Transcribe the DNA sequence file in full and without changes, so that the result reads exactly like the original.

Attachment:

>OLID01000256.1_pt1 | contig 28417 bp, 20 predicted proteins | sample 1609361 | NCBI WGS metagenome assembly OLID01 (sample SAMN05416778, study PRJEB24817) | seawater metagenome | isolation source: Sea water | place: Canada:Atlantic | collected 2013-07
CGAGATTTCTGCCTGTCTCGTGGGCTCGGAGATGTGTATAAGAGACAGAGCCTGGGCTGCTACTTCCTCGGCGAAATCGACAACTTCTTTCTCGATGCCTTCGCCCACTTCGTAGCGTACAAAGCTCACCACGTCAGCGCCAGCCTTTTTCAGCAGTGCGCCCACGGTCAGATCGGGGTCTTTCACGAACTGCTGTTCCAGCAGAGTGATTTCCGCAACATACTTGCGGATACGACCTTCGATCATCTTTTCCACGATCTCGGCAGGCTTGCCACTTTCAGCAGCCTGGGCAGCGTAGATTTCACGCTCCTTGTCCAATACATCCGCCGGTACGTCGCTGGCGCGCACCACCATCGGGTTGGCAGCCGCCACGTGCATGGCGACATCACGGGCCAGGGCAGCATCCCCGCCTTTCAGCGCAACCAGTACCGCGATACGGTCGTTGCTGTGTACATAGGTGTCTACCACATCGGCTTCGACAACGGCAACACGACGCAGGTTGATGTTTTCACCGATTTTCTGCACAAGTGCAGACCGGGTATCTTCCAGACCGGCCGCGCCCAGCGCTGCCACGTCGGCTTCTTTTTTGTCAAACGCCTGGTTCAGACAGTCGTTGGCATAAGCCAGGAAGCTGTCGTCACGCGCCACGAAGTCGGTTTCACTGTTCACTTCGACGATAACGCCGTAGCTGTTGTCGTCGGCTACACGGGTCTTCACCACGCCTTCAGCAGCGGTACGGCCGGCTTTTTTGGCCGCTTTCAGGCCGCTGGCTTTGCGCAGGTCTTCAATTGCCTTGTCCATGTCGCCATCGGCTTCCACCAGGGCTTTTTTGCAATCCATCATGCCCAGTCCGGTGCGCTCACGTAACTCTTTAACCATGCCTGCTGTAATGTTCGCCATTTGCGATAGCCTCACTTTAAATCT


>OLID01000256.1_pt1 | contig 28417 bp, 20 predicted proteins | sample 1609361 | NCBI WGS metagenome assembly OLID01 (sample SAMN05416778, study PRJEB24817) | seawater metagenome | isolation source: Sea water | place: Canada:Atlantic | collected 2013-07
CGAGATTTCTGCCTGTCTCGTGGGCTCGGAGATGTGTATAAGAGACAGAGCCTGGGCTGCTACTTCCTCGGCGAAATCGACAACTTCTTTCTCGATGCCTTCGCCCACTTCGTAGCGTACAAAGCTCACCACGTCAGCGCCAGCCTTTTTCAGCAGTGCGCCCACGGTCAGATCGGGGTCTTTCACGAACTGCTGTTCCAGCAGAGTGATTTCCGCAACATACTTGCGGATACGACCTTCGATCATCTTTTCCACGATCTCGGCAGGCTTGCCACTTTCAGCAGCCTGGGCAGCGTAGATTTCACGCTCCTTGTCCAATACATCCGCCGGTACGTCGCTGGCGCGCACCACCATCGGGTTGGCAGCCGCCACGTGCATGGCGACATCACGGGCCAGGGCAGCATCCCCGCCTTTCAGCGCAACCAGTACCGCGATACGGTCGTTGCTGTGTACATAGGTGTCTACCACATCGGCTTCGACAACGGCAACACGACGCAGGTTGATGTTTTCACCGATTTTCTGCACAAGTGCAGACCGGGTATCTTCCAGACCGGCCGCGCCCAGCGCTGCCACGTCGGCTTCTTTTTTGTCAAACGCCTGGTTCAGACAGTCGTTGGCATAAGCCAGGAAGCTGTCGTCACGCGCCACGAAGTCGGTTTCACTGTTCACTTCGACGATAACGCCGTAGCTGTTGTCGTCGGCTACACGGGTCTTCACCACGCCTTCAGCAGCGGTACGGCCGGCTTTTTTGGCCGCTTTCAGGCCGCTGGCTTTGCGCAGGTCTTCAATTGCCTTGTCCATGTCGCCATCGGCTTCCACCAGGGCTTTTTTGCAATCCATCATGCCCAGTCCGGTGCGCTCACGTAACTCTTTAACCATGCCTGCTGTAATGTTCGCCATTTGCGATAGCCTCACTTTAAATCT